There is a special prayer that appears in the gospels of Luke and Matthew. This prayer is often called the “Our Father,” or “The Lord’s Prayer,” or simply, “The Prayer of Jesus.” I personally like “The Prayer of Jesus.” The writers of the gospels of Luke and Matthew attribute the origin of this prayer to Jesus. Among the many prayers we have as followers of Christ, the “Our Father” is considered one of the most important. I remember that this was one of the first prayers I learned when I was a little boy. When I was ministering in a rural parish in Sarawak from 1999 to 2008, many people in the kampungs wanted to become Christians. In the Roman Catholic tradition in Sarawak, a person who wants to become a Christian needs to go through at least a year of religious instruction and faith journeying before he or she is baptised. One of the requirements to become a Christian is that this person needs to learn 5 major prayers: (i) the “I Believe” or the Creed, which is a summary of the Christian faith; (ii) the “Glory Be,” which is a prayer of praise to God the Father, God the Son and God the Holy Spirit; (iii) the Act of Contrition, or prayer of asking God for forgiveness when one has committed a sin; (iv) the “Hail Mary,” which is a prayer to the Mother of Jesus; and of course, (iv) the “Our Father.”
We must remember that as a good Jew in his time, Jesus addressed God as his father, his abba, his dad. When a human being calls God “Father,” it is not the same as a human being who calls another human being “father.” It is not a biological relationship. When a human being calls God “Father,” he or she is actually using the word “father” to indicate a loving relationship with God. That is why the Bible is full of the imagery of God as father. But the Bible also has other images to show a loving relationship between human beings and God. One such image is that of God as mother. The author of Isaiah has God saying in chapter 66, verse 13, “As a mother comforts her child, so I will comfort you.” And again in Isaiah, chapter 49, verse 15, “Can a woman forget her nursing-child, or show no compassion for the child of her womb? Even if these may forget, yet I will not forget you.” Any human relationship can be used to describe a relationship that we have, or want to have, with God.
This afternoon, I would like to take us on a brief reflection on the Prayer of Jesus. To do that, I now turn to the Gospel of Matthew, chapter 6, verses 5 to 15.
“And whenever you pray, do not be like the hypocrites; for they love to stand and pray in the synagogues and at the street corners, so that they may be seen by others. Truly I tell you, they have received their reward. But whenever you pray, go into your room and shut the door and pray to your Father who is in secret; and your Father who sees in secret will reward you. When you are praying, do not heap up empty phrases as the Gentiles do; for they think that they will be heard because of their many words. Do not be like them, for your Father knows what you need before you ask him.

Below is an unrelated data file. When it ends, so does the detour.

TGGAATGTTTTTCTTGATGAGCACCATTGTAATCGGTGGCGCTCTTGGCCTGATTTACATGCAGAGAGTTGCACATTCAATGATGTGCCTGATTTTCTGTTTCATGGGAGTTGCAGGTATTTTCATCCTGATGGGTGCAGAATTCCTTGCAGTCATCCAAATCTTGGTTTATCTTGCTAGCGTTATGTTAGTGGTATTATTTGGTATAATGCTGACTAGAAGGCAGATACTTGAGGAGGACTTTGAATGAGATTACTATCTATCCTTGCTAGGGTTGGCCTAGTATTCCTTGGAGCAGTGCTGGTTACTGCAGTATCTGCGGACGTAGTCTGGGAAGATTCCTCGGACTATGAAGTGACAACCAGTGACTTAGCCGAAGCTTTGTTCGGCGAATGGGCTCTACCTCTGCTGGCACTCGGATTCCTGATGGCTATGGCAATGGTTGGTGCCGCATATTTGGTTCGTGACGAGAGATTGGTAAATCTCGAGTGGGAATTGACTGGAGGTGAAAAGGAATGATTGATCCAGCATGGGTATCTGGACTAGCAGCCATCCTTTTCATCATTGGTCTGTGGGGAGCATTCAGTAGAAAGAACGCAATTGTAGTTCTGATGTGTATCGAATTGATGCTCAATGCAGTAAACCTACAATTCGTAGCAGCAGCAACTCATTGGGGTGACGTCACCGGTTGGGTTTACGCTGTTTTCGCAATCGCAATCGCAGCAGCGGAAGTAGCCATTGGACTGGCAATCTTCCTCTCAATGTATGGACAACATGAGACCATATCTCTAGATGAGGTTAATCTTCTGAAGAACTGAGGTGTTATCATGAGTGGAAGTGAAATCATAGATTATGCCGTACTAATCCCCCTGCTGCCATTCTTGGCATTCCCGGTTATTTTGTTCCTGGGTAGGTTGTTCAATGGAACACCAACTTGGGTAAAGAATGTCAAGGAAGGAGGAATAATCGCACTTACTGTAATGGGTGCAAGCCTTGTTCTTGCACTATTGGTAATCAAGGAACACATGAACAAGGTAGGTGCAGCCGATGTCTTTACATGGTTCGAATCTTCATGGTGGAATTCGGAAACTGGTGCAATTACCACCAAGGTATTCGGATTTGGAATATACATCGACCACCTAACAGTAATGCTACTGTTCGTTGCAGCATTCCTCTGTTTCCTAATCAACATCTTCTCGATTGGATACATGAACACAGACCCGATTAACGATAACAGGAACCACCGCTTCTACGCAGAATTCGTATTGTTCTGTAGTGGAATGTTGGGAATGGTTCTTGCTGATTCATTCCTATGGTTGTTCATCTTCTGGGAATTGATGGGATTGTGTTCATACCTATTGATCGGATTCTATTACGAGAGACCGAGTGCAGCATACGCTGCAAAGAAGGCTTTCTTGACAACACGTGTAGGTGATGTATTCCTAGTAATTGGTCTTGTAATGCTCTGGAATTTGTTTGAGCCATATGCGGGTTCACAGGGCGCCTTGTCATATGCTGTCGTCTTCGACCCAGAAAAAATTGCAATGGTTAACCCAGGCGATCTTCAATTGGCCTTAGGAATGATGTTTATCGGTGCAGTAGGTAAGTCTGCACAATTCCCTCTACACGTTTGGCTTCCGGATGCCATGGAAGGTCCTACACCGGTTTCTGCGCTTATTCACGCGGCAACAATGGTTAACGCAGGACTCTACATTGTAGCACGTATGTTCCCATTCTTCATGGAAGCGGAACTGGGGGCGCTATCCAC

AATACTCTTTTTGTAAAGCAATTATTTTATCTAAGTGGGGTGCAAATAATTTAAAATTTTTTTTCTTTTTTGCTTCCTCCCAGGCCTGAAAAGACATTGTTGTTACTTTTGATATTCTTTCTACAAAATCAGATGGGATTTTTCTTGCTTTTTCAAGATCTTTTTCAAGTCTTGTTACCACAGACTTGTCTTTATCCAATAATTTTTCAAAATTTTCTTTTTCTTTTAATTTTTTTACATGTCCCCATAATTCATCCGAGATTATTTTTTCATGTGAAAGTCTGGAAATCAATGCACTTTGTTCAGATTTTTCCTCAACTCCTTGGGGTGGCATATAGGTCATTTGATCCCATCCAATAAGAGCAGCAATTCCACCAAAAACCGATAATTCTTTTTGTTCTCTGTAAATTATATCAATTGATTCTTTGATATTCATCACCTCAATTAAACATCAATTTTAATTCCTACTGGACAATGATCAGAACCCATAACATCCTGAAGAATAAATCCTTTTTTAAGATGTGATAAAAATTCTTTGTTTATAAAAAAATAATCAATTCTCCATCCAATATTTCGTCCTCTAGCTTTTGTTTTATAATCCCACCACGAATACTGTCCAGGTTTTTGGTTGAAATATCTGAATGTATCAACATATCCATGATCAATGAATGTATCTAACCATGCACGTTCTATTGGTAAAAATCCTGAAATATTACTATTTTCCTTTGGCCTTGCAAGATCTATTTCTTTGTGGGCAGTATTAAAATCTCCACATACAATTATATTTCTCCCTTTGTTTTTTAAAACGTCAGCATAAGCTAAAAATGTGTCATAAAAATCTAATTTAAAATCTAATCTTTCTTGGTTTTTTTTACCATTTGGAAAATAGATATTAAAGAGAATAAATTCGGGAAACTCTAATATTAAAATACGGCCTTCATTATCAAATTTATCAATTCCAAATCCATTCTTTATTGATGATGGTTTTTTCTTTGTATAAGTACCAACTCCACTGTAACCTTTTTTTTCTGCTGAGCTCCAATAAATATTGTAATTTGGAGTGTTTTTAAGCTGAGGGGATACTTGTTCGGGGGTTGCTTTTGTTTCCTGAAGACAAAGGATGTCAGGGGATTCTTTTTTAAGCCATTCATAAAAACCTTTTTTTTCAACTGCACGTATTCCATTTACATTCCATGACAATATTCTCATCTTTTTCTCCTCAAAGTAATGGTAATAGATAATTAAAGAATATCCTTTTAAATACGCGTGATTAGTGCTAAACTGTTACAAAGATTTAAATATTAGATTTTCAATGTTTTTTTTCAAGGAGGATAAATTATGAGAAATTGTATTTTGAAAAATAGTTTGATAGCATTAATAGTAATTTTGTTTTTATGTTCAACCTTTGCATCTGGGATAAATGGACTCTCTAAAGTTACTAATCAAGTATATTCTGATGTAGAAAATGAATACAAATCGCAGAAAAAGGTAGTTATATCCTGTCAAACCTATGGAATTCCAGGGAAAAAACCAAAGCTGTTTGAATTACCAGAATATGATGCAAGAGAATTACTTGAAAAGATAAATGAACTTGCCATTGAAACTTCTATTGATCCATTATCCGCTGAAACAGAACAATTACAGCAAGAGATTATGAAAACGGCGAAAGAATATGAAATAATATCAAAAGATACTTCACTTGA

Pray then in this way:
Our Father in heaven,
hallowed be your name.
Your kingdom come.
Your will be done,
on earth as it is in heaven.
Give us this day our daily bread.
And forgive us our debts,
as we also have forgiven our debtors.
And do not bring us to the time of trial,
but rescue us from the evil one.
For if you forgive others their trespasses, your heavenly Father will also forgive you,
but if you do not forgive others, neither will your Father forgive your trespasses.” (Matthew 6: 5-15)
This afternoon, I would like to reflect with you on three major issues based on the Prayer of Jesus.
- First, I would like to talk about the sincerity and intimacy of prayer.
- Second, I would like to reflect on how prayer benefits us, not God.
- Lastly, I would like for us to think a little bit about right attitudes to prayer.
The Sincerity and Intimacy of Prayer
The Gospel of Matthew tells us that Jesus said, “Whenever you pray, go into your room and shut the door and pray to your Father who is in secret.” Jesus also said, “Whenever you pray, do not be like the hypocrites; for they love to stand and pray in the synagogues and at the street corners, so that they may be seen by others.” If we just listen to these words in passing, it seems as if Jesus is encouraging private prayer, and discouraging public prayer. “Don’t pray like those who like people to see them pray,” says Jesus. “Go to your room and shut the door. Then pray!” If we accept this very narrow interpretation of the Bible, then our praise and worship, our coming together to worship on Sunday, and our cell group meetings are all useless.
I do not think that Jesus is against public worship, or that he prefers private prayer. Instead, I believe that Jesus is trying to convey an important truth. First, Jesus teaches us that prayer is only truly prayer when it is sincere. He asks that we not be like the hypocrites, who pray so that people can see them praying and think, “Amboi, such holy people.” According to the Merriam-Webster Dictionary, a hypocrite is “a person who claims or pretends to have certain beliefs about what is right, but who behaves in a way contradicts those beliefs.” So a hypocrite says one thing, but does the exact opposite. According to Jesus, people who pray in a hypocritical way “have received their reward,” because they have already received praise from people for their pretended prayer. Their intention to pray is not a sincere intention. They pray not because they want to connect with God, but because they want people to think highly of them. The words of Jesus tell us that the primary reason behind our prayer needs to be the desire to be connected to God. And the primary reason behind our desire to be connected to God is because we want to become intimate with God. To become intimate with God is to have a good, strong, personal relationship with God. And we can only cultivate a solid relationship with God if we are sincere. We can only have a solid relationship with God if we are honest with ourselves as to why we want to have a relationship with God in the first place. Therefore, my friends, when we pray, we need to pray sincerely. We need to pray with all our heart, and with all our soul, and with all our strength. I am not saying that we need to be in a perfectly good mood every time we pray, or that every occasion of prayer will be a comfortable or fantastic one. There will be times when we will pray under very uncomfortable, difficult circumstances. What I am saying is that our intention to pray needs to be sincere, and that our objective of prayer needs to be an intimate union with God.